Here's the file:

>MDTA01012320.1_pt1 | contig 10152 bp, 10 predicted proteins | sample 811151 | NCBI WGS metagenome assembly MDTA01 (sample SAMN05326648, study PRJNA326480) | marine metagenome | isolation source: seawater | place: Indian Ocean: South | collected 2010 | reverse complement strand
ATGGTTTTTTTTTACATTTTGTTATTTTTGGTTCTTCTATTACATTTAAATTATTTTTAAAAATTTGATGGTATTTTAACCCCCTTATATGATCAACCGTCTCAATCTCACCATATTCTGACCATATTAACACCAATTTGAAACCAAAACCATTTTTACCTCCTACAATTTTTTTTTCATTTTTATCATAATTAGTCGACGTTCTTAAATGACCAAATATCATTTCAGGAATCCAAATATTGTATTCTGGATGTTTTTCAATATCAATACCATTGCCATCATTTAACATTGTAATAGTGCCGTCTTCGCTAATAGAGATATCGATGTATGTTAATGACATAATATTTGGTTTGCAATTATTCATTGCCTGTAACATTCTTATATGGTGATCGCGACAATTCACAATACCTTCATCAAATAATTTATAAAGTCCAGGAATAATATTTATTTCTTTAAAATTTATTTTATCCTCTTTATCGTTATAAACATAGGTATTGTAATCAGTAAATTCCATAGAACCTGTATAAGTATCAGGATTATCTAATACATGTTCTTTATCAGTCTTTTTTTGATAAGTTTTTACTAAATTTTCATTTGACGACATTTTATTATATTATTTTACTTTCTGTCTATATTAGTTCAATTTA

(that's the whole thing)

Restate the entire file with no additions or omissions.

>MDTA01012320.1_pt1 | contig 10152 bp, 10 predicted proteins | sample 811151 | NCBI WGS metagenome assembly MDTA01 (sample SAMN05326648, study PRJNA326480) | marine metagenome | isolation source: seawater | place: Indian Ocean: South | collected 2010 | reverse complement strand
ATGGTTTTTTTTTACATTTTGTTATTTTTGGTTCTTCTATTACATTTAAATTATTTTTAAAAATTTGATGGTATTTTAACCCCCTTATATGATCAACCGTCTCAATCTCACCATATTCTGACCATATTAACACCAATTTGAAACCAAAACCATTTTTACCTCCTACAATTTTTTTTTCATTTTTATCATAATTAGTCGACGTTCTTAAATGACCAAATATCATTTCAGGAATCCAAATATTGTATTCTGGATGTTTTTCAATATCAATACCATTGCCATCATTTAACATTGTAATAGTGCCGTCTTCGCTAATAGAGATATCGATGTATGTTAATGACATAATATTTGGTTTGCAATTATTCATTGCCTGTAACATTCTTATATGGTGATCGCGACAATTCACAATACCTTCATCAAATAATTTATAAAGTCCAGGAATAATATTTATTTCTTTAAAATTTATTTTATCCTCTTTATCGTTATAAACATAGGTATTGTAATCAGTAAATTCCATAGAACCTGTATAAGTATCAGGATTATCTAATACATGTTCTTTATCAGTCTTTTTTTGATAAGTTTTTACTAAATTTTCATTTGACGACATTTTATTATATTATTTTACTTTCTGTCTATATTAGTTCAATTTA